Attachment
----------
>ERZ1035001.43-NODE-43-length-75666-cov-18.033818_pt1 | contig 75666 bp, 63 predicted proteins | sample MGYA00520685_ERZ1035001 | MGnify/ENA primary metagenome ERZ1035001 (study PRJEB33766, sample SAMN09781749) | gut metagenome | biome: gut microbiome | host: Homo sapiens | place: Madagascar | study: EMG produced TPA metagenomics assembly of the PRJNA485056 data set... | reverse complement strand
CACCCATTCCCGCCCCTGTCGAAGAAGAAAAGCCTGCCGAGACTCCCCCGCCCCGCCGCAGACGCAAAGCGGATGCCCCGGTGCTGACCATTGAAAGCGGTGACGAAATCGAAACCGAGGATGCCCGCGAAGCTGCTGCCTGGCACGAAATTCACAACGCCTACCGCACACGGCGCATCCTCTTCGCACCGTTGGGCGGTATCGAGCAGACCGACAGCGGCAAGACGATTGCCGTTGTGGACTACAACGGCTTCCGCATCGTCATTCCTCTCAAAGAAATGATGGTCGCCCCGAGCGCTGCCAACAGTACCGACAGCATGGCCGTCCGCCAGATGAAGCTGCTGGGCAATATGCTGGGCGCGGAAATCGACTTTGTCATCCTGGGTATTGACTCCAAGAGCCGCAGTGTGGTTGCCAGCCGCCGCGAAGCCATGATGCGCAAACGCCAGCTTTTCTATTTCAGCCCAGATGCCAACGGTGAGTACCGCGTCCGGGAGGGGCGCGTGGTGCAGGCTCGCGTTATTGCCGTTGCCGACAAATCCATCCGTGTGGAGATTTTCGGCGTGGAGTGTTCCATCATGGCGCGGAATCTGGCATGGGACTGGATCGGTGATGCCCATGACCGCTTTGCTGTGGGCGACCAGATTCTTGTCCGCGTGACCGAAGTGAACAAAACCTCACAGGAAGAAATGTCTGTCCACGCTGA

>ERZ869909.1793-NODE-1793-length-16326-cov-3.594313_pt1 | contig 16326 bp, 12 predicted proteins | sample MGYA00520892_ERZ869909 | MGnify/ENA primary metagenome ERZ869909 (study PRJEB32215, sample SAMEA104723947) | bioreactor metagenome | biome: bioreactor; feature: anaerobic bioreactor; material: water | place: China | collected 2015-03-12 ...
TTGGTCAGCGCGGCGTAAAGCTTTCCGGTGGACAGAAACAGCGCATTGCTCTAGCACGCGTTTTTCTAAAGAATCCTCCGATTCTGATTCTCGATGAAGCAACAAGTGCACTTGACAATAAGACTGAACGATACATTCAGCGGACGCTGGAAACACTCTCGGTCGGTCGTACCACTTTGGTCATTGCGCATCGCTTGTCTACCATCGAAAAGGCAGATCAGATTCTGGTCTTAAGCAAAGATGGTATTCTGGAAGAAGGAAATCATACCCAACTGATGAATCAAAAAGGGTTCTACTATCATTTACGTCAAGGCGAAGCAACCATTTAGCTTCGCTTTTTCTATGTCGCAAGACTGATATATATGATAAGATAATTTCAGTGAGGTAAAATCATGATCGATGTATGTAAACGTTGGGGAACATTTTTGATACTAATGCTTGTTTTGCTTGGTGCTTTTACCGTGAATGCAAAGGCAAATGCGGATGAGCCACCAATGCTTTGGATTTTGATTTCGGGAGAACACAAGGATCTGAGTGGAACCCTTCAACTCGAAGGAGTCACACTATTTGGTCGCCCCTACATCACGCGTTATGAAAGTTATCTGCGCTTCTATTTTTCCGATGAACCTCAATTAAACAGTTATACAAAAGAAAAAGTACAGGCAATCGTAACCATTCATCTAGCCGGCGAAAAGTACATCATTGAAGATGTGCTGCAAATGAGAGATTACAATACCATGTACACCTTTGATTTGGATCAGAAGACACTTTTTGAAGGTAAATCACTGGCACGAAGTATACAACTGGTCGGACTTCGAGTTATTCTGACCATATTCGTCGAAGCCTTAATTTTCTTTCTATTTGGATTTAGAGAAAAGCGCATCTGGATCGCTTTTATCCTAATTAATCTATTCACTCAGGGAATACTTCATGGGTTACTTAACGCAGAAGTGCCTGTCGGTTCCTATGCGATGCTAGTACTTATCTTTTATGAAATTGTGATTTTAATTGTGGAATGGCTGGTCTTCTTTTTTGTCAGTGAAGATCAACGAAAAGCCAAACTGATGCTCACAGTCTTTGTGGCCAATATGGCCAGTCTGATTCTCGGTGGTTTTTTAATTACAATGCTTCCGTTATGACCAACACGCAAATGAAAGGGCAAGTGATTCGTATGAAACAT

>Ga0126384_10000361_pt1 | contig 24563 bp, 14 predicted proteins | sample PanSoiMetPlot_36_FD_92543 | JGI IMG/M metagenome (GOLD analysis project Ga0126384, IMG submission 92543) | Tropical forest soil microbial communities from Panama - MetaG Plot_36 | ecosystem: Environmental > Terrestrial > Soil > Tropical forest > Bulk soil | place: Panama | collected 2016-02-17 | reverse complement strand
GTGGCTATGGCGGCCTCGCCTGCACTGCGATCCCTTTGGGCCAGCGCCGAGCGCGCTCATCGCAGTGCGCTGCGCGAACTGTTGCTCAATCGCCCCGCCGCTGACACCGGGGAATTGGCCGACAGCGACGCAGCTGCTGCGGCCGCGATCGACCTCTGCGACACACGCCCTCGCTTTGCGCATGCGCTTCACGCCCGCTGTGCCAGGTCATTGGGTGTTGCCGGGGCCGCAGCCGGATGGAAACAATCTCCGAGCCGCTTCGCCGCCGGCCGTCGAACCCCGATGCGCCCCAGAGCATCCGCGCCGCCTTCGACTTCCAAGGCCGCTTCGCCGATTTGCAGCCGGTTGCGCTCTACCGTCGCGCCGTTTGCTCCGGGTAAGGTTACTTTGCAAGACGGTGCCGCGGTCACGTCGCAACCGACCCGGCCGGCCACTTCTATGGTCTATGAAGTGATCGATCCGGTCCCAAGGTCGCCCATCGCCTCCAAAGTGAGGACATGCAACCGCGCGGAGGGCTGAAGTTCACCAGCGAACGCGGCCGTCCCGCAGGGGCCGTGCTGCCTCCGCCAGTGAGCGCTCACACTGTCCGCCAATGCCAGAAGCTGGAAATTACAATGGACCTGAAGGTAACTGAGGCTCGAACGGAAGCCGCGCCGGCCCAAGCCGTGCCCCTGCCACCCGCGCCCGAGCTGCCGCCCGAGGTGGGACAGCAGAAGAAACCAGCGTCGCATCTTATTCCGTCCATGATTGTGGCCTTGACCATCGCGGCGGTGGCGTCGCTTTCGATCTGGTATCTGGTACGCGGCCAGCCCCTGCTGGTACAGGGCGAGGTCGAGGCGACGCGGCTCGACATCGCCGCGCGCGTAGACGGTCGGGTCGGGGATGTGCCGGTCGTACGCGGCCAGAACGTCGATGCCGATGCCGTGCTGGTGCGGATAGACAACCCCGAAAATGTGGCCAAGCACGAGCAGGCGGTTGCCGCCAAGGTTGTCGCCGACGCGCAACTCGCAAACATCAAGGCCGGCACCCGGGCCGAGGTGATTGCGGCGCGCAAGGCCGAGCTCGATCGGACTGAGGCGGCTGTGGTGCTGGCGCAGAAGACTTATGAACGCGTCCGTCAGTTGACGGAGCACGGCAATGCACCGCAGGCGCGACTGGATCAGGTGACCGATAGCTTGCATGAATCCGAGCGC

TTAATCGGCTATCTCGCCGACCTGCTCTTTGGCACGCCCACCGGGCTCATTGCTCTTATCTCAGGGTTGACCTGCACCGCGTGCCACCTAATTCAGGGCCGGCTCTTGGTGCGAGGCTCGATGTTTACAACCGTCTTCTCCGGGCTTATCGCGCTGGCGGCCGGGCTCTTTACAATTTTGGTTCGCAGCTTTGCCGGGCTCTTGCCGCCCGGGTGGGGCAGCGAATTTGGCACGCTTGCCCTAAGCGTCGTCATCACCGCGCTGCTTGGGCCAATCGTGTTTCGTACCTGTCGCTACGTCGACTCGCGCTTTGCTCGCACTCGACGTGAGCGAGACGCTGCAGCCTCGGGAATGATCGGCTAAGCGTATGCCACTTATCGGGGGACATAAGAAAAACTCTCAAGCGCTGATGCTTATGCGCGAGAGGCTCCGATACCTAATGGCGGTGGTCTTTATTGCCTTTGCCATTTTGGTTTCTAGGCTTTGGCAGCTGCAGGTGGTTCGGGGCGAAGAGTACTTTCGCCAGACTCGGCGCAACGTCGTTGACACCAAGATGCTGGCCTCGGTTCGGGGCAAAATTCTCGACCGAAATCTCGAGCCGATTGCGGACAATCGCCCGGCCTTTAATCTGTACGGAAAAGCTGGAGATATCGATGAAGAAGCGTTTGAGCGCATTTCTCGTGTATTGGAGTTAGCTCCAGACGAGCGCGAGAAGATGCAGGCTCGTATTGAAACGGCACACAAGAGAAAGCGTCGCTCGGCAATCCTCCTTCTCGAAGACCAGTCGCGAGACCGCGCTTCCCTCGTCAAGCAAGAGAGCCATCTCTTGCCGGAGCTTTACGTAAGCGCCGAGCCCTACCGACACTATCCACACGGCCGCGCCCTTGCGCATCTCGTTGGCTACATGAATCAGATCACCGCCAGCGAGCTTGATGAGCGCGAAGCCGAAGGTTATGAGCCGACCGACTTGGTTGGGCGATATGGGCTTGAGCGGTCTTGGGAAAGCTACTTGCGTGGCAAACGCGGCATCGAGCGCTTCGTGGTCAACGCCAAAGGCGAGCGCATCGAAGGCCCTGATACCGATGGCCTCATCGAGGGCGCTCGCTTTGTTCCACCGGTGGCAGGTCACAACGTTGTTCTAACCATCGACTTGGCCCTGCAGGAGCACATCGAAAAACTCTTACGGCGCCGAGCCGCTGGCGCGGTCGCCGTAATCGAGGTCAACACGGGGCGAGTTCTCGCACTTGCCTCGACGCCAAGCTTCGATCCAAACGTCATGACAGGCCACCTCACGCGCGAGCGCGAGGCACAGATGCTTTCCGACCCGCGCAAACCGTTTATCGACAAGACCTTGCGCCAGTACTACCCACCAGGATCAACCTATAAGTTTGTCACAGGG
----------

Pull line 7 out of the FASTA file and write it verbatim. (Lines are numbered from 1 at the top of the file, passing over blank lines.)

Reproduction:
TTAATCGGCTATCTCGCCGACCTGCTCTTTGGCACGCCCACCGGGCTCATTGCTCTTATCTCAGGGTTGACCTGCACCGCGTGCCACCTAATTCAGGGCCGGCTCTTGGTGCGAGGCTCGATGTTTACAACCGTCTTCTCCGGGCTTATCGCGCTGGCGGCCGGGCTCTTTACAATTTTGGTTCGCAGCTTTGCCGGGCTCTTGCCGCCCGGGTGGGGCAGCGAATTTGGCACGCTTGCCCTAAGCGTCGTCATCACCGCGCTGCTTGGGCCAATCGTGTTTCGTACCTGTCGCTACGTCGACTCGCGCTTTGCTCGCACTCGACGTGAGCGAGACGCTGCAGCCTCGGGAATGATCGGCTAAGCGTATGCCACTTATCGGGGGACATAAGAAAAACTCTCAAGCGCTGATGCTTATGCGCGAGAGGCTCCGATACCTAATGGCGGTGGTCTTTATTGCCTTTGCCATTTTGGTTTCTAGGCTTTGGCAGCTGCAGGTGGTTCGGGGCGAAGAGTACTTTCGCCAGACTCGGCGCAACGTCGTTGACACCAAGATGCTGGCCTCGGTTCGGGGCAAAATTCTCGACCGAAATCTCGAGCCGATTGCGGACAATCGCCCGGCCTTTAATCTGTACGGAAAAGCTGGAGATATCGATGAAGAAGCGTTTGAGCGCATTTCTCGTGTATTGGAGTTAGCTCCAGACGAGCGCGAGAAGATGCAGGCTCGTATTGAAACGGCACACAAGAGAAAGCGTCGCTCGGCAATCCTCCTTCTCGAAGACCAGTCGCGAGACCGCGCTTCCCTCGTCAAGCAAGAGAGCCATCTCTTGCCGGAGCTTTACGTAAGCGCCGAGCCCTACCGACACTATCCACACGGCCGCGCCCTTGCGCATCTCGTTGGCTACATGAATCAGATCACCGCCAGCGAGCTTGATGAGCGCGAAGCCGAAGGTTATGAGCCGACCGACTTGGTTGGGCGATATGGGCTTGAGCGGTCTTGGGAAAGCTACTTGCGTGGCAAACGCGGCATCGAGCGCTTCGTGGTCAACGCCAAAGGCGAGCGCATCGAAGGCCCTGATACCGATGGCCTCATCGAGGGCGCTCGCTTTGTTCCACCGGTGGCAGGTCACAACGTTGTTCTAACCATCGACTTGGCCCTGCAGGAGCACATCGAAAAACTCTTACGGCGCCGAGCCGCTGGCGCGGTCGCCGTAATCGAGGTCAACACGGGGCGAGTTCTCGCACTTGCCTCGACGCCAAGCTTCGATCCAAACGTCATGACAGGCCACCTCACGCGCGAGCGCGAGGCACAGATGCTTTCCGACCCGCGCAAACCGTTTATCGACAAGACCTTGCGCCAGTACTACCCACCAGGATCAACCTATAAGTTTGTCACAGGG